Blog Entry

Paterno gives first interview on Sandusky scandal

Posted on: January 14, 2012 4:48 pm
Edited on: January 14, 2012 5:50 pm

Posted by Chip Patterson

Joe Paterno has begun to tell his side of the story. Sally Jenkins, of The Washington Post, did an exclusive interview with Paterno - his first official comments regarding the fallout at Penn State since his firing on Nov. 9. The story will be published in Sunday's edition of the paper, and was made available online on Saturday.

In the story Paterno gives his account of the events surrounding the alleged rape of a young boy by Jerry Sandusky in the Penn State facilities in 2002. The details of what Mike McQueary told the Penn State head coach, and the steps that were or weren't taken by Penn State officials.

From the piece in Sunday's Washington Post:

Paterno contends that ignorance was the context with which he heard McQueary’s disturbing story in 2002. McQueary, sitting at Paterno’s kitchen table, told him that he had been at the football building late the evening before when he heard noises coming from the shower. “He was very upset and I said why, and he was very reluctant to get into it,” Paterno said. “He told me what he saw, and I said, what? He said it, well, looked like inappropriate, or fondling, I’m not quite sure exactly how he put it. I said you did what you had to do. It’s my job now to figure out what we want to do. So I sat around. It was a Saturday. Waited till Sunday because I wanted to make sure I knew what I was doing. And then I called my superiors and I said, ‘Hey, we got a problem, I think. Would you guys look into it?’ Cause I didn’t know, you know. We never had, until that point, 58 years I think, I had never had to deal with something like that. And I didn’t feel adequate.”

At that point, Paterno set up a meeting for McQueary and Curley, the athletic director, and Schultz, who oversaw university police. McQueary has testified that he gave both men a far more graphic description of what he witnessed, which he believed to be Sandusky sodomizing a boy of about 10, who had his hands against the shower wall. At the preliminary hearing for Curley and Schultz on Dec. 16, McQueary said he had been reluctant to go into similar “great detail about sexual acts” with Paterno, out of respect for the coach, who was 78 at the time.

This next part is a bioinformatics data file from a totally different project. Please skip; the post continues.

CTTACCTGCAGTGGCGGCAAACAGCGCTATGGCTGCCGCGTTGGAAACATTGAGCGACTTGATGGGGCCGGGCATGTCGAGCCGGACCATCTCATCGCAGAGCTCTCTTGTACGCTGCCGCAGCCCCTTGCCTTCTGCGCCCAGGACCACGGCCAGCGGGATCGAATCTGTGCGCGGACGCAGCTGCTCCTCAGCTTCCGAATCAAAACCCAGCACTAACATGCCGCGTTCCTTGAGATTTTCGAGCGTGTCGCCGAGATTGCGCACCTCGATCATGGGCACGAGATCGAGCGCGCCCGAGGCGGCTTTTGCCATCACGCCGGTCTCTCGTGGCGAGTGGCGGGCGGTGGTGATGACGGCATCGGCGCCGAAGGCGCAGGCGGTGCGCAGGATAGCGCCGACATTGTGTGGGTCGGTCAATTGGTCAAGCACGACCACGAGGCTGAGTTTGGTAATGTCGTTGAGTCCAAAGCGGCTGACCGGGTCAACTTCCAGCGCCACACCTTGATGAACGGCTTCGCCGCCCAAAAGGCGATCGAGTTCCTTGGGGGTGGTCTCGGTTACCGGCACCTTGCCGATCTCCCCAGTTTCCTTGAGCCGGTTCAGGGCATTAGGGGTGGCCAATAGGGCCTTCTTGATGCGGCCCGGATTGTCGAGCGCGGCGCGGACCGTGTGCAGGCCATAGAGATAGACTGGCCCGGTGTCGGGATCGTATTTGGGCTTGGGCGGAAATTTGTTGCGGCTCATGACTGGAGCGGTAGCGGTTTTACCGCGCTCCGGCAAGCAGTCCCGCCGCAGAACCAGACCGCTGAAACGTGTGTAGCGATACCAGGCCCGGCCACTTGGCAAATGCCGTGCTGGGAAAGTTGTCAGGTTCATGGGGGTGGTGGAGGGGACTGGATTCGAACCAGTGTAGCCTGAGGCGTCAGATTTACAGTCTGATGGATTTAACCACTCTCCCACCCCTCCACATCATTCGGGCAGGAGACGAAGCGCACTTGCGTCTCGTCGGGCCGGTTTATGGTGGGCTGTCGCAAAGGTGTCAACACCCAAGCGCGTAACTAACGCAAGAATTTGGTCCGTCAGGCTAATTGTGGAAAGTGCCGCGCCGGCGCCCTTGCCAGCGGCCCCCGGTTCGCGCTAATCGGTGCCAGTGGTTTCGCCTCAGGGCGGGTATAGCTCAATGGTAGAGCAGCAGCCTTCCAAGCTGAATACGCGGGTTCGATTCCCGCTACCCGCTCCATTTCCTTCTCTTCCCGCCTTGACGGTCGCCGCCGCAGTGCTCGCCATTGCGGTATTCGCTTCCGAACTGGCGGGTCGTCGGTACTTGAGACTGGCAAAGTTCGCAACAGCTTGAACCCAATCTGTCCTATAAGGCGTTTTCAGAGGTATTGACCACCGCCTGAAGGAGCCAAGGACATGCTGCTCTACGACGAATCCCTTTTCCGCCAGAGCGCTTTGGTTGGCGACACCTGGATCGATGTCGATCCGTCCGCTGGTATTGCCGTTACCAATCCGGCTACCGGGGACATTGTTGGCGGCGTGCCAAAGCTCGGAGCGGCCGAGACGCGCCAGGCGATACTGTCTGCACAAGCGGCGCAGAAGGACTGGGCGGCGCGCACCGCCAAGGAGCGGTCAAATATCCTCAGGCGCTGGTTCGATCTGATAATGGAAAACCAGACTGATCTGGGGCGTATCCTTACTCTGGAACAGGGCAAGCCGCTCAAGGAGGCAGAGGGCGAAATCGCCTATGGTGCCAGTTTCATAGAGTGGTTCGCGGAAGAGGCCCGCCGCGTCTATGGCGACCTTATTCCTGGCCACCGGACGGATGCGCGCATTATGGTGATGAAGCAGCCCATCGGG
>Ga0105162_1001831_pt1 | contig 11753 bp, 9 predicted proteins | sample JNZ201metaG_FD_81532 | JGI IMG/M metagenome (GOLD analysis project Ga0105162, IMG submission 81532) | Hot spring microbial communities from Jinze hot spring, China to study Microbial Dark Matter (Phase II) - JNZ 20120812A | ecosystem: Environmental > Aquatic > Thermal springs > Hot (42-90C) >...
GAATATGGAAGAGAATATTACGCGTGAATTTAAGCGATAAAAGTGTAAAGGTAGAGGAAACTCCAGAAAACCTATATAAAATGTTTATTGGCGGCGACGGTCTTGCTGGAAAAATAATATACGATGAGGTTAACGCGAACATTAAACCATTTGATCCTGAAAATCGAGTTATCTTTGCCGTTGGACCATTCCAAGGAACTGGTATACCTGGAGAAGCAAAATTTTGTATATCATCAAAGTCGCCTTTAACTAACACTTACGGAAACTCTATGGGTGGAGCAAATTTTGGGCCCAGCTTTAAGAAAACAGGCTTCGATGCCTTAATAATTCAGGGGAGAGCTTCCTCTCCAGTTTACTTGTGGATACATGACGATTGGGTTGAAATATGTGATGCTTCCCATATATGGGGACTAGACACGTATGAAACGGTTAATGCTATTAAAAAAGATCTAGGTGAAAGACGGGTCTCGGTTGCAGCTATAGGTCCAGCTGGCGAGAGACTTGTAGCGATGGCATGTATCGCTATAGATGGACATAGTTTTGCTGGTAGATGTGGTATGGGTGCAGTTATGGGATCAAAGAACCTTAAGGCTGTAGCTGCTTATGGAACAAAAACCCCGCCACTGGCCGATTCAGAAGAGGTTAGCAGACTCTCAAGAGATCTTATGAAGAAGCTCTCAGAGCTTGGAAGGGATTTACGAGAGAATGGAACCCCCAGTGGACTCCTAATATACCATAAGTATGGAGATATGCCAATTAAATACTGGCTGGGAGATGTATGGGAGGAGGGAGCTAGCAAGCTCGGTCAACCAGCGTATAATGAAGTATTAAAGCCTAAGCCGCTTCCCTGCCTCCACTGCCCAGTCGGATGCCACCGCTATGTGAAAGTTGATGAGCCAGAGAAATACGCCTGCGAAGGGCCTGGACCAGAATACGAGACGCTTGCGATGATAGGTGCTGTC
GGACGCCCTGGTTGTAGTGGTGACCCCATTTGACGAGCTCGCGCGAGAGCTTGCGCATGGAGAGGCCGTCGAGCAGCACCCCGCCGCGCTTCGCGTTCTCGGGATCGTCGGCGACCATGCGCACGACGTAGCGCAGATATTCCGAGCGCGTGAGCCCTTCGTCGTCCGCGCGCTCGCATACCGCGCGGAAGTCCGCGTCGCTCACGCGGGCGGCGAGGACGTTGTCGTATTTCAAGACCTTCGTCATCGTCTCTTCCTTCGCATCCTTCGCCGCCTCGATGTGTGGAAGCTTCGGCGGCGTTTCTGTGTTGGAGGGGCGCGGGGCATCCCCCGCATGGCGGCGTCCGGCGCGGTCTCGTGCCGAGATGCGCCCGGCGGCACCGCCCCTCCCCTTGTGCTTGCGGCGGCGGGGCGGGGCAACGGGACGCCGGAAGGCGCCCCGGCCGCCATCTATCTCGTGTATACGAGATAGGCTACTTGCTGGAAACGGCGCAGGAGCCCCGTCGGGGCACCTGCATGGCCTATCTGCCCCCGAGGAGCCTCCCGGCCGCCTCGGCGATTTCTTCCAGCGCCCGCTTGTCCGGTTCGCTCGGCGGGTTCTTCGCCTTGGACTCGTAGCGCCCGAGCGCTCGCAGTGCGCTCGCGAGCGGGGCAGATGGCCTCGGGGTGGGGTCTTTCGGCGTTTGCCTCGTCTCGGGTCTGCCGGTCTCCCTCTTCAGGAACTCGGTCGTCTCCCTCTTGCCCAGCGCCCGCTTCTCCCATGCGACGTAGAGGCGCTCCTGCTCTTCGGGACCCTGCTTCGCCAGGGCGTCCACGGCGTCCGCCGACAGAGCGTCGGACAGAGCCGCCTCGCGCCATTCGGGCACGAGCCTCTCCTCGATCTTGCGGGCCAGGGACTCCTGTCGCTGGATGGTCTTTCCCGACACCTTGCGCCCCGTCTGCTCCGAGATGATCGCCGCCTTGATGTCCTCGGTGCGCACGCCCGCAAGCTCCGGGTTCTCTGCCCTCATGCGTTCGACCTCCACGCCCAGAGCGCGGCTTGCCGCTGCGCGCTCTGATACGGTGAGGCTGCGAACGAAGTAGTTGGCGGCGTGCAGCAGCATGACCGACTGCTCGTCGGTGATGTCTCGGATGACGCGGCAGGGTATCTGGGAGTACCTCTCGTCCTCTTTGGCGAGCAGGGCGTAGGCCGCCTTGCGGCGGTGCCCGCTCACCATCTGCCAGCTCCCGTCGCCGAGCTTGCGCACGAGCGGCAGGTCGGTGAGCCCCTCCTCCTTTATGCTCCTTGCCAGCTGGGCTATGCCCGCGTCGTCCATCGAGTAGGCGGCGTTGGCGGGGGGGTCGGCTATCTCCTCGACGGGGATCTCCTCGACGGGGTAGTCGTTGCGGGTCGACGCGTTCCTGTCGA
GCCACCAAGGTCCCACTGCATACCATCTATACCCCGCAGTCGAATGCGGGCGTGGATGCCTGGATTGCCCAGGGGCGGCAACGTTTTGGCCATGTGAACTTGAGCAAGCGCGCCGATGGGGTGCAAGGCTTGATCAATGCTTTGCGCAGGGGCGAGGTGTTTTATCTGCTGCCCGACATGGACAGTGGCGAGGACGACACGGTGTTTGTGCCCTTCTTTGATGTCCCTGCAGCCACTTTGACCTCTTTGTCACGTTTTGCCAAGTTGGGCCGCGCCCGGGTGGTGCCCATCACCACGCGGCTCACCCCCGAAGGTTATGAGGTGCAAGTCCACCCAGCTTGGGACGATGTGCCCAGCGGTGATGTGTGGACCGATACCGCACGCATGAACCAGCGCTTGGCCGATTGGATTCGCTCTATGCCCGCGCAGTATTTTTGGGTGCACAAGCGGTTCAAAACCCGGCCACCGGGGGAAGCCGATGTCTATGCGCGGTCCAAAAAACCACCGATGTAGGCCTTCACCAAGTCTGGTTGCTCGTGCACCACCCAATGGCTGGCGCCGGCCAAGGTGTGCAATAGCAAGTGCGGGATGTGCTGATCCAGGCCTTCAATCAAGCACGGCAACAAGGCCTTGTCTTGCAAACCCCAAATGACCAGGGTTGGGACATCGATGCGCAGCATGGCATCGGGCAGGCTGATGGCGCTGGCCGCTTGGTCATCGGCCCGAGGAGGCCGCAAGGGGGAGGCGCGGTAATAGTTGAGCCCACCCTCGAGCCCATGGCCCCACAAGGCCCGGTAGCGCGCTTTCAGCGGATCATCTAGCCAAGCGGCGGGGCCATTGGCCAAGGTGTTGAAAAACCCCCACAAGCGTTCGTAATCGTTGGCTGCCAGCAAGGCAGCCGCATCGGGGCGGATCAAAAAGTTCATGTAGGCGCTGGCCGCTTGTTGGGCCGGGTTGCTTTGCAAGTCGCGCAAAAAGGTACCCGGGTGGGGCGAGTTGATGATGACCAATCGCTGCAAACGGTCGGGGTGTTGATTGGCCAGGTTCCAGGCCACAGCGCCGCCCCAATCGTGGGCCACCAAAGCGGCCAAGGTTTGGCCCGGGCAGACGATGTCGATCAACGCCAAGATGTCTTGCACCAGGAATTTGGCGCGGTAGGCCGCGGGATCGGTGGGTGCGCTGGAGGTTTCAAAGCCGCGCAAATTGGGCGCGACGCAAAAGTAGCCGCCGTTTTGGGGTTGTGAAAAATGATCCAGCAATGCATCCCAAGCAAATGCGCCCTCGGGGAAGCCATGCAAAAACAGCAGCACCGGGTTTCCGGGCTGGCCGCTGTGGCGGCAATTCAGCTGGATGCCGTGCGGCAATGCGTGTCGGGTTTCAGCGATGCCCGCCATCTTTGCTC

Schultz and Curley have maintained that McQueary failed to impart the seriousness of what he saw to them as well. They never told police about the allegation, instead informing Sandusky he could no longer bring children to university facilities. Prosecutors say Sandusky continued to abuse boys for six more years.

Paterno has said, “In hindsight, I wish I had done more.”

Most of the story lines up with Paterno's grand jury testimony, but there was some interesting insight into Jerry Sandusky's exit. Paterno explains in the interview that he was growing frustrated with Sandusky's involvement with Second Mile, the charity he used to help identify potential victims.

“He came to see me and we talked a little about his career,” Paterno said in the story. “I said, you know, Jerry, you want to be head coach, you can’t do as much as you’re doing with the other operation. I said this job takes so much detail, and for you to think you can go off and get involved in fundraising and a lot of things like that. . . . I said you can’t do both, that’s basically what I told him.”

The interview with Sally Jenkins was conducted on Jan. 12-13, you can read the full story here.

Follow Jim Rodenbush's Nittany Lions RapidReports for more on developments from State College, Pa.

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Since: Mar 5, 2010
Posted on: January 15, 2012 8:51 am

Paterno gives first interview on Sandusky scandal


Since: Jan 2, 2012
Posted on: January 15, 2012 8:14 am

Paterno gives first interview on Sandusky scandal

Everyone mentioned at PSU appears to have failed miserably in this tragedy.  I didn't understand the severity...He didn't explain it fully...Didn't impart the gravity of the situation...GMAFB.  What a bunch of losers.  They blew it.  No pun intended.

Since: Dec 7, 2011
Posted on: January 15, 2012 8:14 am

Paterno gives first interview on Sandusky scandal

His statements reveal a sort of pathetic, limited man -- and that has nothing to do with his age. His whole mind set seems to be one where he is to report things without any real thought. In other words, his, rote compliance-minded view told him to report the incident like it was some sort of minor recruiting violation about which he had to inform the NCAA. When you think like that the reality of what took place doesn't exist; it's just checking a box and moving on to what you know, coaching football. There was no sense of the damage that had been caused to innocent victims.

It doesn't excuse him, and in fact, is an indictment on all those lame people who believe Paterno taught them, as they have so often  said, "how to be a man." Somehow he was transformed from a guy who coaches football to an all-knowing, all-seeing deity in a place starved for relevance and importance. People convinced themselves that he was more than he was so they could then claim to be more than they were because of his "impact" on their lives. Misguided idolatry in its most basic form. This is evidenced by the fact that more than a few people whose lives Paterno allegedly "impacted" failed to do anything to understand the horror of what had been taking place for what is likely over twenty years. The A.D. played for him and did nothing, remember. The coach played for him and did very little, other than call his dad (who, by the way, is of no stellar character either). If it was one guy who ran astray then you could say that it didn't reflect on Paterno, but this situation involves several people who failed miserably in the most basic sense of decency. That says a lot about the supposed character of Paterno, who was supposed to have shown them all the important things in life. In fact, he taught them nothing.